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Allergan Files Federal Lawsuit to Allow It to Share Relevant Information with the Medical Community on the Safe Use of BOTOX(R) for Common Therapeutic Off-Label Treatments

IRVINE, Calif., Oct 01, 2009 (BUSINESS WIRE) -- Allergan, Inc. (NYSE: AGN) today filed a declaratory relief action in the United States District Court for the District of Columbia seeking a ruling that would allow Allergan to proactively share truthful and relevant information with the medical community to assist physicians in evaluating the risks and benefits of BOTOX(R) (onabotulinumtoxinA) for certain "off-label" therapeutic uses. Some of these off-label uses are medically accepted and commonly prescribed but currently unapproved by the United States Food and Drug Administration (FDA). In the lawsuit, Allergan contends that the Government's legal position that it is a crime for a pharmaceutical company to proactively communicate truthful information to physicians about off-label uses of its products violates the First Amendment and is inconsistent with the Federal Food, Drug & Cosmetic Act. The lawsuit does not involve BOTOX(R) Cosmetic.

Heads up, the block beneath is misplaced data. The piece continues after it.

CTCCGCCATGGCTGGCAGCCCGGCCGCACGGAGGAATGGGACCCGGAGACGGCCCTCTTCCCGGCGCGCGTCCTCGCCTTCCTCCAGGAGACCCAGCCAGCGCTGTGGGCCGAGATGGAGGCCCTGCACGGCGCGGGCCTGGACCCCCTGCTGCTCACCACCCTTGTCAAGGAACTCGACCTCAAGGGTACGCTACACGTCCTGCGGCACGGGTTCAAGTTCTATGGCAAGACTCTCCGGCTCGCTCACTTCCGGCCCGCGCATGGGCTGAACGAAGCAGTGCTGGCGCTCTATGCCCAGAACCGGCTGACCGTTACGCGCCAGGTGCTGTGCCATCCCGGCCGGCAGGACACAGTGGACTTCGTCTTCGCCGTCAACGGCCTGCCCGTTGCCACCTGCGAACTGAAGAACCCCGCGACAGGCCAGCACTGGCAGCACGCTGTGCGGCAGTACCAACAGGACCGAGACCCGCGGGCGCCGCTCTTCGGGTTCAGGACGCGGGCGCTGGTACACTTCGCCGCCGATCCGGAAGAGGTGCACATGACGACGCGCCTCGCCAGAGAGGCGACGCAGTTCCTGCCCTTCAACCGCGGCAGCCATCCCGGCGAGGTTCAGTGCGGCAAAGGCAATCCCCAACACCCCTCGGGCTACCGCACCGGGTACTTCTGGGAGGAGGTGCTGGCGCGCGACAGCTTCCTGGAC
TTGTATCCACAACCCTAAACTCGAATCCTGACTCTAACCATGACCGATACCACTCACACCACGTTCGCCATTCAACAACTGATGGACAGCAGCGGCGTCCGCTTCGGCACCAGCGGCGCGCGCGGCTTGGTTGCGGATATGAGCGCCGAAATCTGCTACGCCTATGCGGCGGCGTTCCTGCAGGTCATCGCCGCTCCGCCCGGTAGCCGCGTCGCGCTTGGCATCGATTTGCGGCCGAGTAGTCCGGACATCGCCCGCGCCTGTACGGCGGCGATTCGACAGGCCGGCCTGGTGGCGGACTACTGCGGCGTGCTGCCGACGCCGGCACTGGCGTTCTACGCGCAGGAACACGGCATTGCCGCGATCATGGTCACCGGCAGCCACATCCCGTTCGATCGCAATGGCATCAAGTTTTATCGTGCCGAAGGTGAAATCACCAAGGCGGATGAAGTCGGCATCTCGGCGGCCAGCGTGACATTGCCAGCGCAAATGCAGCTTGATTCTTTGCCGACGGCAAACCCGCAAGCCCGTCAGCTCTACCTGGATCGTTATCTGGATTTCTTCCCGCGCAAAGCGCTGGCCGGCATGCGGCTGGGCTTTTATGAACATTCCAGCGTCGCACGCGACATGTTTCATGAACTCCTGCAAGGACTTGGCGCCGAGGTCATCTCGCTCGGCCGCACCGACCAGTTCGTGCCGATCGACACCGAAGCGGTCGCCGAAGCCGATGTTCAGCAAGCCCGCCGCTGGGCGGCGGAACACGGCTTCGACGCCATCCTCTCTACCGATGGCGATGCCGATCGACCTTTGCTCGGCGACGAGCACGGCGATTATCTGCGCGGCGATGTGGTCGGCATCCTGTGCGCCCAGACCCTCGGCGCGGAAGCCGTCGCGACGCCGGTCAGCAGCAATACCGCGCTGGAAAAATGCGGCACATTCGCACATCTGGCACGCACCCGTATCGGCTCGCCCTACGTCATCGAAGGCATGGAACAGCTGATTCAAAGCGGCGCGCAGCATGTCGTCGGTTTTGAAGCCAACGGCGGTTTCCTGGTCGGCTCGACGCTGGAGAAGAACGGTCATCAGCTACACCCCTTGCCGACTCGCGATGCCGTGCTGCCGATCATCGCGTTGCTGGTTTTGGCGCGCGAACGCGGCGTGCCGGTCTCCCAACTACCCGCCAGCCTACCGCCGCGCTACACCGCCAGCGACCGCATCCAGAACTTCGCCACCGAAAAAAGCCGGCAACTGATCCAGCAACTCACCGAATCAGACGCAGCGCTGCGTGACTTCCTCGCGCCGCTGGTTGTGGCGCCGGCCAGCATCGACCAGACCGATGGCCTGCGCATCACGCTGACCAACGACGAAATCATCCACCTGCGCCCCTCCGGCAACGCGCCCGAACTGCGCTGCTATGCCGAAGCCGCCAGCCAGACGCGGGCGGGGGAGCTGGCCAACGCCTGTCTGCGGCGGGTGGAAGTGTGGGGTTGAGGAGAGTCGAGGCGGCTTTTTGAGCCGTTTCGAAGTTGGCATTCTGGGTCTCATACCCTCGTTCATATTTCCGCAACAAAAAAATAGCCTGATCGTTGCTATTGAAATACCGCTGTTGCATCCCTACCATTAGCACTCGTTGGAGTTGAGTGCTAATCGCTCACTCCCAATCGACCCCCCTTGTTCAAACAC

Under current law, drugs are approved by the FDA for specific uses. Once a drug is approved, physicians may exercise their informed medical judgment to prescribe the drug for any use, including off-label uses. It is estimated that approximately 20 percent of all prescriptions in the United States are used by physicians for off-labeli indications and are often used to treat very serious conditions such as cancer and AIDS. The FDA has acknowledged the legitimacy and importance of the off-label use of many pharmaceutical products. In fact, federal, state and private health plans routinely pay for many off-label drug uses, including off-label therapeutic uses of BOTOX(R) for certain types of adult and juvenile spasticity. The FDA and Department of Justice, however, take the position that federal law prohibits pharmaceutical sponsors from proactively providing information to the medical community on off-label uses even when such information is accurate and complete.